Talking About Japan by Kodansha International Ltd
A bilingual book (Japanese and English) that answers hundreds of interesting questions about Japan – a quick read and sorted by categories so it would make a good reference book. What is the average size of Japanese Homes? (1356sq.Ft. or 126 sq. m). How much does it cost to rent an apartment in a convenient location in Tokyo? (Studio or one-bedroom rents for 60,000Yen or $509US per month. I believe that you can order the book from www.amazon.co.jp (which I believe ships internationally from Japan). Go to http://www.amazon.co.jp/exec/obidos/ASIN/4770025688 and click on “Display in English” in the upper right-hand corner. Then click on “Add to Shopping Cart,” and you should be able to then order the book using an English order form. This was a prized gift from a friend of mine; Sato-san (Noburo).
Memoirs of a Geisha by Arthur S. Golden
This is a must read if you plan on visiting Kyoto (should be top on your list of places to visit in Japan). It is the story of a young girl with stunning gray eyes who is sold into a house where Geisha girls are ‘developed’. It is written in such a style and insight that many are real surprised that it was written by an American man. It was great going down the side alleys of Kyoto (the Gion or teahouse district) and imagining what the interiors of the exclusive tearooms must be like hidden behind a non-descript old building. I would love to get invited to one … what an experience that would be!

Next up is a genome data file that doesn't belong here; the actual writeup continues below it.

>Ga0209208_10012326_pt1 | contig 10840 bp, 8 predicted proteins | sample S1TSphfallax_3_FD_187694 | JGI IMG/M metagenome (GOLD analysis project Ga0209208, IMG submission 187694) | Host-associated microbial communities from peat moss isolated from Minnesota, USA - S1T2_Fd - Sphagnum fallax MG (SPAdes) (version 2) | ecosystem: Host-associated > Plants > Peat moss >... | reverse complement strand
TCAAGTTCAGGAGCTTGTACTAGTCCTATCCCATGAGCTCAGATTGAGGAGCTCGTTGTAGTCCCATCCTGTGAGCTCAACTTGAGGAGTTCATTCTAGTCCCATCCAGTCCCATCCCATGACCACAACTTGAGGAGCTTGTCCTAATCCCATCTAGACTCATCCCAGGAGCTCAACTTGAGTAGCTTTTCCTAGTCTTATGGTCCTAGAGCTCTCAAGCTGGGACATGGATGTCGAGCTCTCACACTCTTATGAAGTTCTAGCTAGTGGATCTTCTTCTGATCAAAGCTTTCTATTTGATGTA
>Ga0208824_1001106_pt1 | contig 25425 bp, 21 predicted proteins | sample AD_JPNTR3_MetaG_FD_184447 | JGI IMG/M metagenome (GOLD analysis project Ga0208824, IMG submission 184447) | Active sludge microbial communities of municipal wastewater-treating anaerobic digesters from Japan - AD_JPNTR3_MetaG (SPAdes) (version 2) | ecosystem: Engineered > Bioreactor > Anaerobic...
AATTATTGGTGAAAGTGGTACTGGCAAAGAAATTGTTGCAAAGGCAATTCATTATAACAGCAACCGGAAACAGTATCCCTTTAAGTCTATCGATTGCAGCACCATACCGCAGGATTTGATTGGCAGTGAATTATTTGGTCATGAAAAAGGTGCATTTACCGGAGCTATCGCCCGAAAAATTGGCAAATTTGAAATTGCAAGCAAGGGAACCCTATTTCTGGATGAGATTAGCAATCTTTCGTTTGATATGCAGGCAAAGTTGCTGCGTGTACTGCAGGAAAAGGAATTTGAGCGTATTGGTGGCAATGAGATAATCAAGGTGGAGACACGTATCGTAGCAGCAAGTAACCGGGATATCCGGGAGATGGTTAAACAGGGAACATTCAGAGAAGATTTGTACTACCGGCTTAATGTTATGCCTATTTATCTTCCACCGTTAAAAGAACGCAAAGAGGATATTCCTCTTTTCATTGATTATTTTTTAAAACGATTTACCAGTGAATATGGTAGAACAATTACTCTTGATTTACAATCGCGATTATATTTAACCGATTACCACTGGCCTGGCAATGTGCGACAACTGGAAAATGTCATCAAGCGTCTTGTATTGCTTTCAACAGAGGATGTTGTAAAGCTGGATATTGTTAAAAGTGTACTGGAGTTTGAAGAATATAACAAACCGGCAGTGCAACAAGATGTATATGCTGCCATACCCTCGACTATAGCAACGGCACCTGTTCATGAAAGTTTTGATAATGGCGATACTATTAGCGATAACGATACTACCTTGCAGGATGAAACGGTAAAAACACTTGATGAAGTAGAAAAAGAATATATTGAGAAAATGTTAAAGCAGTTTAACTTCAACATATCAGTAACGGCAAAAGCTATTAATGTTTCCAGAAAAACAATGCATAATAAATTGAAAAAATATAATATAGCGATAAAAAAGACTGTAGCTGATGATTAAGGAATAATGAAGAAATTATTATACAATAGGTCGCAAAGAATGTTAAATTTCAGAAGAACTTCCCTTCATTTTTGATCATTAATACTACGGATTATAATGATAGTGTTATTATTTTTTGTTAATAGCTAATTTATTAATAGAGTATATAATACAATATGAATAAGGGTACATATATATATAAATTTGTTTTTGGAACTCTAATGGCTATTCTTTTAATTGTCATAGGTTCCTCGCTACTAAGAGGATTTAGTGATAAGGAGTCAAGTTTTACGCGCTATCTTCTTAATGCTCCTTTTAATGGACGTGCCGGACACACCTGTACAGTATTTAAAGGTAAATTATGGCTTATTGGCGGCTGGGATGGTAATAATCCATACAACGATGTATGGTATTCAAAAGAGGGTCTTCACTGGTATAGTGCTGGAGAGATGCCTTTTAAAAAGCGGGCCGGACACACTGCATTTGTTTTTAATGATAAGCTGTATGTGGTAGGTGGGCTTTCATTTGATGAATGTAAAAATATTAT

Japan: A Modern History by James L. McClain
Current book – published in 2001. The only readable book on Japanese History that has a significant part dedicated to modern Japan – must read for doing business in Japan. A gift from my brother-in-law, James – beats the purple socks he used to get me for Christmas!
On Parole Author: Akira Yoshimura
Famous Japanese author writes about a prisoner who is released from prison after 16 years. It is interesting as Kikituni tries to find freedom in everyday life (in Japan). A dark story but maybe you will have compassion for any released prisoner after reading this. The surprise ending may end that though!